GFM: What level of performance are you looking for from the fund?
 
DB: The new sukuk fund has a target of 3.5 per cent distribution per year. The Rasmala GCC Fixed Income Fund has been a top performer in the fixed-income market since its launch in March 2009, returning 40.32 per cent to investors up to the end of February this year.
 
In our opinion, the outlook for the global sukuk market continues to improve, with a steady stream of new names looking to access the market. The primary market for regional issuers will remain buoyant as issuers turn to longer-duration capital market funding.
 
As of April, we have seen six new sukuk issues worth USD4.70bn in the Gulf Co-operation Council region, from Emirates Islamic Bank, Tamweel, First Gulf Bank, Majid Al Futtaim, Saudi Electricity Company and Government of Dubai. We expect a steady supply of new issuance from both new and repeated issuers this year.
 
Looking further ahead, a supply/demand imbalance will prevail, and the spread between short-term interest rates in GCC pegged currencies and the US dollar will persist. We believe that medium- and longer-term dollar yields will be range-bound during 2012, creating opportunities for active management of duration to generate alpha.
 
Yields and credit spread levels of many global sukuk remain attractive relative to similarly-rated peers, but event risk surrounding the refinance of Dubai government-related entities and 2012 debt maturities remains.
 
GFM: How does observance of Sharia’a principles impact your fund’s investment strategy and performance?
 
DB: It reduces the depth and breadth of the investment universe, which remains skewed toward the financial sector. Sukuk typically trade at lower yields than conventional issuance due to the supply-demand imbalance, and tend to be less volatile, as a large proportion of sukuk investors are buy-and-hold accounts.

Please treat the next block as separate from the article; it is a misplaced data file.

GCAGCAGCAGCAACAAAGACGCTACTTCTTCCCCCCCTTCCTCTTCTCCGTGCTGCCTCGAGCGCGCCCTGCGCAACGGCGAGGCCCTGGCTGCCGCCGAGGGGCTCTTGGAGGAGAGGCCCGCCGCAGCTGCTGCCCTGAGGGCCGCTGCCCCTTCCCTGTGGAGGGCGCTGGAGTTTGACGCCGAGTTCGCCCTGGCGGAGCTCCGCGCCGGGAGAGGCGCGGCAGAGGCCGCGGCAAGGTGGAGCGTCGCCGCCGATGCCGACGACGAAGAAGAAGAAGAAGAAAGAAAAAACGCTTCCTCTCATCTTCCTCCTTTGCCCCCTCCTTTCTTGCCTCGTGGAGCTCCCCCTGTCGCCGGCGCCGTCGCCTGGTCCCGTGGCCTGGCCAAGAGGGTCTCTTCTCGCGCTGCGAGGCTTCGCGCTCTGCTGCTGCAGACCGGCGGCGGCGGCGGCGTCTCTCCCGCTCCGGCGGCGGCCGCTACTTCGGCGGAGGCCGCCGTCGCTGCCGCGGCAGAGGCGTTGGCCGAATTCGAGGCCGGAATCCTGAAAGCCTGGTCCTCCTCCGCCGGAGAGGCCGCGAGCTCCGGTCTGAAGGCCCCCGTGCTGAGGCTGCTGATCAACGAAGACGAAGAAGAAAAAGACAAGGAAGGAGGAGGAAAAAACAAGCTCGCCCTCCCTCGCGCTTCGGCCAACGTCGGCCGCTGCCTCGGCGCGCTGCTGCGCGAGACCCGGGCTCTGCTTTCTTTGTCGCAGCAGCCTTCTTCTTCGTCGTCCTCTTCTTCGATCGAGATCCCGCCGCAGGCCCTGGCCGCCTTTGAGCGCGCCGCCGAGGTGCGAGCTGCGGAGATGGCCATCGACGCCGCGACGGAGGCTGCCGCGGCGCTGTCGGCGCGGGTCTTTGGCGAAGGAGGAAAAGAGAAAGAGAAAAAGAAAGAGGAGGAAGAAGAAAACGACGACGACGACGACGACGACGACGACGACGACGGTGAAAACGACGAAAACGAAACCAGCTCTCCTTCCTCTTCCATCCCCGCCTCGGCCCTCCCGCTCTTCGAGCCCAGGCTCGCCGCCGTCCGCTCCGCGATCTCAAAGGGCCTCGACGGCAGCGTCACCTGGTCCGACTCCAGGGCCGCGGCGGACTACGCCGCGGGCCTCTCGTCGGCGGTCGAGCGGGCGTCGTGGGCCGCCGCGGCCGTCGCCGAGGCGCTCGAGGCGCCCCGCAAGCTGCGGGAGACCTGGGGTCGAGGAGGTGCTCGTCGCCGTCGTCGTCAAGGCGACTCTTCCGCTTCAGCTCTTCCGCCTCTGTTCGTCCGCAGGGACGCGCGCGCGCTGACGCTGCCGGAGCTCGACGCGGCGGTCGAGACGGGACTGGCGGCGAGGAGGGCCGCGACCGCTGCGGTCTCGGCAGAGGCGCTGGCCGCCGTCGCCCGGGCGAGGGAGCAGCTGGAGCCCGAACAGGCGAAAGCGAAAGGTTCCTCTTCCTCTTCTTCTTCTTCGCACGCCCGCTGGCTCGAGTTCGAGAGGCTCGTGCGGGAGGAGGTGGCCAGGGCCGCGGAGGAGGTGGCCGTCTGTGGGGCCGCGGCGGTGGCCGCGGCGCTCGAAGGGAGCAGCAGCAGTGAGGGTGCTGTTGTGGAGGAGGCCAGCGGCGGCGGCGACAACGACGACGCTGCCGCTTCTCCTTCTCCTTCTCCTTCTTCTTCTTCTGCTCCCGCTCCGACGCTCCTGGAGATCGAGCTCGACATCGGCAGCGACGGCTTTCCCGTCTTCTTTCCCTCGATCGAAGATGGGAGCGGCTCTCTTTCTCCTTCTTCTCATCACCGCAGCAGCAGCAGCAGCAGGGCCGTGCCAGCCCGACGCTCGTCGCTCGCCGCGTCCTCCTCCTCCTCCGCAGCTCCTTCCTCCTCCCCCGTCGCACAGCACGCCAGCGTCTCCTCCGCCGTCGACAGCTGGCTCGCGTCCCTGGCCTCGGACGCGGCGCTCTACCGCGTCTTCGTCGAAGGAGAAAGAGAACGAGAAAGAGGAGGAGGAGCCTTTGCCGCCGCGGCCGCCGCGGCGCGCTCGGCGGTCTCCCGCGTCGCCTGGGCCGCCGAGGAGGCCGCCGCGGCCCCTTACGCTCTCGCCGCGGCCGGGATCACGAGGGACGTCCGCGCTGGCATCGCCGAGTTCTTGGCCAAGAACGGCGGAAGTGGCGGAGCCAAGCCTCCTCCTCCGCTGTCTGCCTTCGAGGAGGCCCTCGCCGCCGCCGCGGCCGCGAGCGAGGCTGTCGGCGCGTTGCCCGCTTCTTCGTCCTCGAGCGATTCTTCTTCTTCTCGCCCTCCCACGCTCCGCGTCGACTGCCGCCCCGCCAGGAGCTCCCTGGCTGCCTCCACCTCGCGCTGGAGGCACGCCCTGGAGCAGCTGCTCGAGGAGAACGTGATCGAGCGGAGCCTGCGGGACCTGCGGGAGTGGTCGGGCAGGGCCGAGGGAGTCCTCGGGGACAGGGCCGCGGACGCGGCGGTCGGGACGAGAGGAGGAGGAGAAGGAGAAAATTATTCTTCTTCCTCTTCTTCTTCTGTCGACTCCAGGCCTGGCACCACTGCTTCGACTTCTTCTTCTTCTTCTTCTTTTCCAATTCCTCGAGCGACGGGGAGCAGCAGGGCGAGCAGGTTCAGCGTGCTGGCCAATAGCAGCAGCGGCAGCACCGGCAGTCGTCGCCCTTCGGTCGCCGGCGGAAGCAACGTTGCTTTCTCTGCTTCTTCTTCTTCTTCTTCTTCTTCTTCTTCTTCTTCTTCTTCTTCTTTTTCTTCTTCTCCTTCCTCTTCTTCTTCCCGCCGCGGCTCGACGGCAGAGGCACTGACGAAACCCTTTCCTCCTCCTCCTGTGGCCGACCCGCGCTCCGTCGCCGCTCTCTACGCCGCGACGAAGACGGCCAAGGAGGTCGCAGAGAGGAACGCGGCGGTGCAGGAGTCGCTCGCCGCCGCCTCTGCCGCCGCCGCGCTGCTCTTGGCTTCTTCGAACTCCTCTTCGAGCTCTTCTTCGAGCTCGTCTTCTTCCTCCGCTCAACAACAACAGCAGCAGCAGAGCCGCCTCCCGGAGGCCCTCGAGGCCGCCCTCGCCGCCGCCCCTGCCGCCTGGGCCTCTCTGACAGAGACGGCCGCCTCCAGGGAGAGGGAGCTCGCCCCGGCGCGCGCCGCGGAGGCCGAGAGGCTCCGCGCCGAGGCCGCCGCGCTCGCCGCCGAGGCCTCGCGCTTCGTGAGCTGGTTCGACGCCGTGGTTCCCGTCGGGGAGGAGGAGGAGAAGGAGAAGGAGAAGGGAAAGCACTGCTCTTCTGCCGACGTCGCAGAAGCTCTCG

GFM: How do you view the development of the market for Sharia’a-compliant investment products?
 
DB: The outlook for the sukuk market remains positive, with an expanding investment universe, improved secondary market liquidity and strong institutional and retail investor demand. The supply-demand imbalance evident in the market continues to prevail, and issuance of well-priced investment-grade paper is easily absorbed. There is growing recognition and acceptance by investors that sukuk play an important role within a diversified investment portfolio, and this bodes well for the future of the product.
 
GFM: What developments do you expect to see in your investment sector or industry field in the coming year? How might they affect your firm and the performance of your fund?
 
DB: The regional backdrop remains constructive, with governments well placed to invest in their economies, and this is expected to support sukuk prices. A spread of social unrest in Europe driven by austerity measures, or an increase in political tensions between Iran and the Western world, would impact the fund’s performance negatively.
 
GFM: What do investors currently expect from managers?
 
DB: Investors expect strong performance and a rigorous investment process. Rasmala Asset Management follows an identical investment process irrespective of the credit rating of the issuer or the state of the underlying market.
 
Subtle differences in structures, covenants and legal jurisdictions are noted, and while these may not improve the portfolio return in a bull market, the importance of this detail often increases once the credit cycle turns – the majority of sukuk assets are asset-based, although there are instances where investors have recourse to tangible and perfected security.
 
GFM: What differentiates you from other managers in your sector?
 
DB: Rasmala Asset Management has one of the largest and most experienced teams in the region, with 15 investment professionals. We have an outstanding record of investment success in the management of fixed income, equity, and money market funds, as well as in Sharia’a-compliant investment strategies.
 
GFM: How do you view the environment for fundraising over the coming 12 months?
 
DB: Investors have liquidity that they are looking to put to work. However, they are extremely selective on asset allocation and generally require a strong track record from investment managers. Products that are structured and managed well continue to attract investors’ attention.